I am an Iranian immigrant who grew up in Alamance County, North Carolina. In 2018, I came back to my roots here in the South to organize and challenge some of the discomforts that I had felt my whole life as an immigrant in my community. Our team here in NC has found that the discomfort that we all share is not imaginary and that we're actually stronger when we talk about these things. We've found a lot of pain in our communities. It's actually what connects us, and there's a lot of hope in it. In terms of deep canvassing here in the South, a lot of us really do have complex feelings about the government. A lot of people that we've talked to on the right, what they always say to us is that they identify with President Trump because he speaks against the government and says that the government has not represented the people. 

 

Maria Elena

I do deep canvassing and overdose crisis organizing with Michigan United. I'm originally from Puerto Rico. My dad was from Puerto Rico. My mom was a German immigrant. And living on the island, I realized that there was a lot of disparity with access to resources. My mother developed cancer when I was very young but because she was an immigrant and we lived in a very poor neighborhood, she unfortunately passed away. The resources existed, but we weren't qualified to grab those resources.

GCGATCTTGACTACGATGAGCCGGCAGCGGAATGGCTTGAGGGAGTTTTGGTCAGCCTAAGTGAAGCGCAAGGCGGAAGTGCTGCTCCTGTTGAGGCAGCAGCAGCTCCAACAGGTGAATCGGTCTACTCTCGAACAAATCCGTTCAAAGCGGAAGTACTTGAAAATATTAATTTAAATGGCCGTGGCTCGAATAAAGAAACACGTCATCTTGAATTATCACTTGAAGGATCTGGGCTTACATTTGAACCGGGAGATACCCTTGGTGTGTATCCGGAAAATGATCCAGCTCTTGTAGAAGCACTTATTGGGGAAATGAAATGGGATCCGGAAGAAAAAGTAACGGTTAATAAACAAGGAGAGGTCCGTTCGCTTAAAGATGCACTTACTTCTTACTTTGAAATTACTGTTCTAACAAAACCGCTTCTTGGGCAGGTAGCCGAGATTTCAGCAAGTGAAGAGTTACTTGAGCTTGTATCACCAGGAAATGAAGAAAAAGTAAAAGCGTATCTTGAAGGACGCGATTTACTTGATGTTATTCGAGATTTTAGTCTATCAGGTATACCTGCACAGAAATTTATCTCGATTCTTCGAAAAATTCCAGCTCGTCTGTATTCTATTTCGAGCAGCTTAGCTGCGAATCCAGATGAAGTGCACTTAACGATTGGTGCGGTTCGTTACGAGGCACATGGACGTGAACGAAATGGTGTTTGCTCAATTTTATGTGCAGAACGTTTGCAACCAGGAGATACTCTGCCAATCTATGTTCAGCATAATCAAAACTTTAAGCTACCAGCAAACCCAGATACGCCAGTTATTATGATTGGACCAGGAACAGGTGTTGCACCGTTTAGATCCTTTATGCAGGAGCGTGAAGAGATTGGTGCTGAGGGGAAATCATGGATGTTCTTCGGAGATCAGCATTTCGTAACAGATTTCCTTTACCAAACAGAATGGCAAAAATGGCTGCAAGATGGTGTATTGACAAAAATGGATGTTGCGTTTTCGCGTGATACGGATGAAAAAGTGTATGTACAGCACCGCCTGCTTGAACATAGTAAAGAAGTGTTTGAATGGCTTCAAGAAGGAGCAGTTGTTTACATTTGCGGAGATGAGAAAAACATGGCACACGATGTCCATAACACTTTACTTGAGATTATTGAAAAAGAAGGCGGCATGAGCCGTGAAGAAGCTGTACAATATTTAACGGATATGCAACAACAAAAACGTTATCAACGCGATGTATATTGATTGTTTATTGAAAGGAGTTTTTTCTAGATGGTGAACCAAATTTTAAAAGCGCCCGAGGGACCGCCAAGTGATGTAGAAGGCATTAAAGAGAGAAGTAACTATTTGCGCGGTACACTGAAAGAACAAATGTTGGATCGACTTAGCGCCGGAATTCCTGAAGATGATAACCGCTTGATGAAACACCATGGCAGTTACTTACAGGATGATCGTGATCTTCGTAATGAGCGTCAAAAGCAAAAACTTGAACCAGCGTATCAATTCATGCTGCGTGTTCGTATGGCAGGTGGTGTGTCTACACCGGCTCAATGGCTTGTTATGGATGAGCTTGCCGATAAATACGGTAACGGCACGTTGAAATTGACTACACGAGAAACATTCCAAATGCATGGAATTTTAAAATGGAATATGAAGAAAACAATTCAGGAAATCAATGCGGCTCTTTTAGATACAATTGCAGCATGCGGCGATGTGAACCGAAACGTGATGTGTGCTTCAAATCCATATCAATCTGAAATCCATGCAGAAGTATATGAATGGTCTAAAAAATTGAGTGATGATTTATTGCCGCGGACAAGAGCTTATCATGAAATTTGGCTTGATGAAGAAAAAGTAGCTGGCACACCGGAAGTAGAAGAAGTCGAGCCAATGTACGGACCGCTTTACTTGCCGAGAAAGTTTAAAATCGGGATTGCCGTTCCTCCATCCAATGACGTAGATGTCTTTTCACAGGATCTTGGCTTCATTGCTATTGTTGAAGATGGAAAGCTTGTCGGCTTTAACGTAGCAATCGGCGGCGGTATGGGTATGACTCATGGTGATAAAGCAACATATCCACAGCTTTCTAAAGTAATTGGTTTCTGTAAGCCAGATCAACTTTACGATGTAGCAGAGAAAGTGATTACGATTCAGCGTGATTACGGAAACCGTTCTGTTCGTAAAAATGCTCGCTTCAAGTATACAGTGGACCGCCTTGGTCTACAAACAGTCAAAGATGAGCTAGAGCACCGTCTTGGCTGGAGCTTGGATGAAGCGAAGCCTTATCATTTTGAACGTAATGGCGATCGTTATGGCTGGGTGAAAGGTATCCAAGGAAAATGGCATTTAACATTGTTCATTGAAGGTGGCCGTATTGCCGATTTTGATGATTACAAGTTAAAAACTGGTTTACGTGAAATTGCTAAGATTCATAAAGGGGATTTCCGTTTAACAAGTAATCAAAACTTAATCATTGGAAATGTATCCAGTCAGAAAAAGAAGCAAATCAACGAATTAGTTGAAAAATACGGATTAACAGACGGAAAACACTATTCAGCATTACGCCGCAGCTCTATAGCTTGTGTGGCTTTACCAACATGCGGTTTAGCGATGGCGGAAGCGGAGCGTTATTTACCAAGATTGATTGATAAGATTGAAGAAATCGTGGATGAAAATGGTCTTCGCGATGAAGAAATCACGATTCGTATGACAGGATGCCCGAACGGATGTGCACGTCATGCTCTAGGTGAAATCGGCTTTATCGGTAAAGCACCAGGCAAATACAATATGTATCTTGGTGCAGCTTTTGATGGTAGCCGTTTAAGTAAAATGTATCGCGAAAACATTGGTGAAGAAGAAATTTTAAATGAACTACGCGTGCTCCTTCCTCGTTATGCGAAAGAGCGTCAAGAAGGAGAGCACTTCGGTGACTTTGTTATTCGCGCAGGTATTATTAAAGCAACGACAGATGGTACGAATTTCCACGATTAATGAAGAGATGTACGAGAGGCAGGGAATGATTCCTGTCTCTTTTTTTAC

And then the same thing happened to my father. He started developing really severe dementia and Alzheimer's, and again, the resources existed, but we did not have access to it. And he also, unfortunately, passed away a couple of years ago. And that really started getting me on this track of thinking, if the resources exist, why can't we use them? And why are there so many people in our communities, including myself, who have preexisting or other financial needs, and why can't they get the resources if we know they are there? Why is there this false narrative of scarcity? And that's one of the things that actually got me all the way here to Michigan.